Megan Koch ’03 teaches COM 223, formally known as Small Group Processes, ironically to a large group of over 200 students. That’s a challenge in a normal year and even more so since the class moved online due to the threat of coronavirus.
To manage such a large group, Koch, who’s been teaching the class for a dozen years, has had to adapt and be creative. She’s divided the class into two groups with half meeting on Tuesday and half on Thursday. She’s pre-recorded lectures with activities built in, and she has rolling deadlines. Instead of two 75-minute classes per week, it’s now a 90-minute lesson weekly at 5 p.m.
She uses Nearpod, a cloud-based, interactive platform that encourages student participation. She’s able to create Google slides to build lectures, splice together video, pull in YouTube links, and add open-ended questions into the video.
“That’s to make sure they’ve watched,” Koch said, adding that she’s been pleasantly surprised at her students’ engagement levels.
“I really expected lots of black screens and mute buttons turned on for those first Zoom meetings, but they are coming up with great questions,” she said.
In addition, students have told her that it’s been nice that the class has given them something else to think about instead of all that’s going on in the world.
“We’re also trying to build a little community,” Koch said. “The first week or two we’d have a group activity so that by the end of the hour they had met 30-40 people. I’d leave the Zoom session going for two or three more hours because they’d stay on chatting.
“So they wanted the connection to each other.”
Koch’s two graduate teaching assistants, Erianne Thedorf ’20 and Annie Kamps ’19, have been a big help, she said. They are particularly good at heading off potential problems and connecting with the students since both took the class themselves not long ago. They’ve also helped Koch improve as a teacher.
“They’re amazing, so insightful, and bring so many great suggestions for streamlining the teaching,” Koch said. “I have a tendency to complicate things.”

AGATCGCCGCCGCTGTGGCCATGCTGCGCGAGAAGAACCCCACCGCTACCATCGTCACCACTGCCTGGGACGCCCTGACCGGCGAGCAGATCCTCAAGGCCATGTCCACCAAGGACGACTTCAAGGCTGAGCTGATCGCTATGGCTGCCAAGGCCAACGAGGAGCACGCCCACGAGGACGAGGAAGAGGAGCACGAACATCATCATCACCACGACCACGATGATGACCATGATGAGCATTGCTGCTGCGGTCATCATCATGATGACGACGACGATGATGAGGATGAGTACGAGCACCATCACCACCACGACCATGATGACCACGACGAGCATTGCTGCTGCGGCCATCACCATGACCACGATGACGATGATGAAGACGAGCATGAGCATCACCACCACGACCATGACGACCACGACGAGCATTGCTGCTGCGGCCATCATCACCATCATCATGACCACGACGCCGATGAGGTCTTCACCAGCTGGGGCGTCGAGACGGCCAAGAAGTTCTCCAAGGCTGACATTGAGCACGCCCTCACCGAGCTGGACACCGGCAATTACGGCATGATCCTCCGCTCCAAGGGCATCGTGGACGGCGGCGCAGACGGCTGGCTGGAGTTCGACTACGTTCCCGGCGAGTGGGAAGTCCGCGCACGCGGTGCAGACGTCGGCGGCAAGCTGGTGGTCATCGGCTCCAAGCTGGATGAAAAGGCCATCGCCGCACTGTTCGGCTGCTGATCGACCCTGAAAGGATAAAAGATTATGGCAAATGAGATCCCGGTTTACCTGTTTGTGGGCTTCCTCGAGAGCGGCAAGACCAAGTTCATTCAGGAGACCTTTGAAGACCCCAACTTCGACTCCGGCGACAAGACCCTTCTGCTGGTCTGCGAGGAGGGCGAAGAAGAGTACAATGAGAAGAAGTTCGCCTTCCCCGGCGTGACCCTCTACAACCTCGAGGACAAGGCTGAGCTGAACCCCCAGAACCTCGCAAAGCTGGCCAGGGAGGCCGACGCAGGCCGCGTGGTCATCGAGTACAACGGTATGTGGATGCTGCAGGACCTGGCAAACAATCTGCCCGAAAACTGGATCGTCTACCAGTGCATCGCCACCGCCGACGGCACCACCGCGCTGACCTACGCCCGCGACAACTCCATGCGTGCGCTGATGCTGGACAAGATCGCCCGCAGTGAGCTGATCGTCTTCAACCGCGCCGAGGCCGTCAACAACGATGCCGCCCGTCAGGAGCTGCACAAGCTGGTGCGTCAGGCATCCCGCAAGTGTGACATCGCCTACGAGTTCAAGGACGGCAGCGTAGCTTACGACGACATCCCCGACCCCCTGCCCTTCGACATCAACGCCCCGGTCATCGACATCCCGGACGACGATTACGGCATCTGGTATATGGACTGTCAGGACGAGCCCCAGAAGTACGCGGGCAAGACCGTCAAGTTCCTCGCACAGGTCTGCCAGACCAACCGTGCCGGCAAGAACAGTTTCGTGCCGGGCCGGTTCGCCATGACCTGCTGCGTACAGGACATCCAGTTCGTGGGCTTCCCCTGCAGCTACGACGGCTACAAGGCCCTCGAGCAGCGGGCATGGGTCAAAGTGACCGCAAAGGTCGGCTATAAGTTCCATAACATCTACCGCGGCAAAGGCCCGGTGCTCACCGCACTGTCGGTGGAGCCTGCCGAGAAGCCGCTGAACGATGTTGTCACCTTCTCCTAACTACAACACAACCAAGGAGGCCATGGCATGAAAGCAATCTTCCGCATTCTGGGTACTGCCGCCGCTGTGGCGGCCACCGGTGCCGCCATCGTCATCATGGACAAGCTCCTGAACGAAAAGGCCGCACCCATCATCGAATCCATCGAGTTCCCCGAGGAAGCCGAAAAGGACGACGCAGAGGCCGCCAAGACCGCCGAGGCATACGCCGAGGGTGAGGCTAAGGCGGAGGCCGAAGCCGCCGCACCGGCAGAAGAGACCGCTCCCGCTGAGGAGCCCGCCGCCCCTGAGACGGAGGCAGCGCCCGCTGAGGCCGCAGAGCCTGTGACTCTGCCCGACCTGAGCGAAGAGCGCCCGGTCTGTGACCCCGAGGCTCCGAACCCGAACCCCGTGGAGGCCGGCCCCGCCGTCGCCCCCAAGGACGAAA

Thedorf and Kamps also handle the music that is part of every class. It comes from a collaborative class playlist.
“As we sort everyone into project meetings, we have music playing on Spotify,” Koch said. “Sometimes a couple of people are cooking dinner, so they might talk about pizza rolls versus bagel bites.”
The centerpiece of the class is a civic-minded service project. From that comes working together toward a common objective.
“The goal of the class is learning how groups function; how to collaborate and strategize to address a problem,” Koch said. “They develop their action plan or task list and then implement it.”
Examples of some projects include: Operation Santa gift boxes to send to overseas military, establishing permanent pen pals for nursing home residents, working with the Midwest Food Bank and School Street Pantry, and more.
“One group is petitioning the Town of Normal to fix the streets so they can ride their bikes to campus,” Koch said. “It’s harder to get excited when we’re not together and to get the buy-in, but it’s civic engagement, and I’ll take it. This is real-world practicality.”
Kamps said Koch has had success because she’s shown that she cares and that the class is important, even if it’s online.
“Students will exemplify what they are getting from the teacher,” Kamps said.
For Koch, there’s reason to be optimistic.
“The world is on fire literally, and you have a group of like-minded people working together,” she said. “Too often we think these things are too big for five people to make a difference, but these students have found out in these group projects that they can collaborate and make a difference.”
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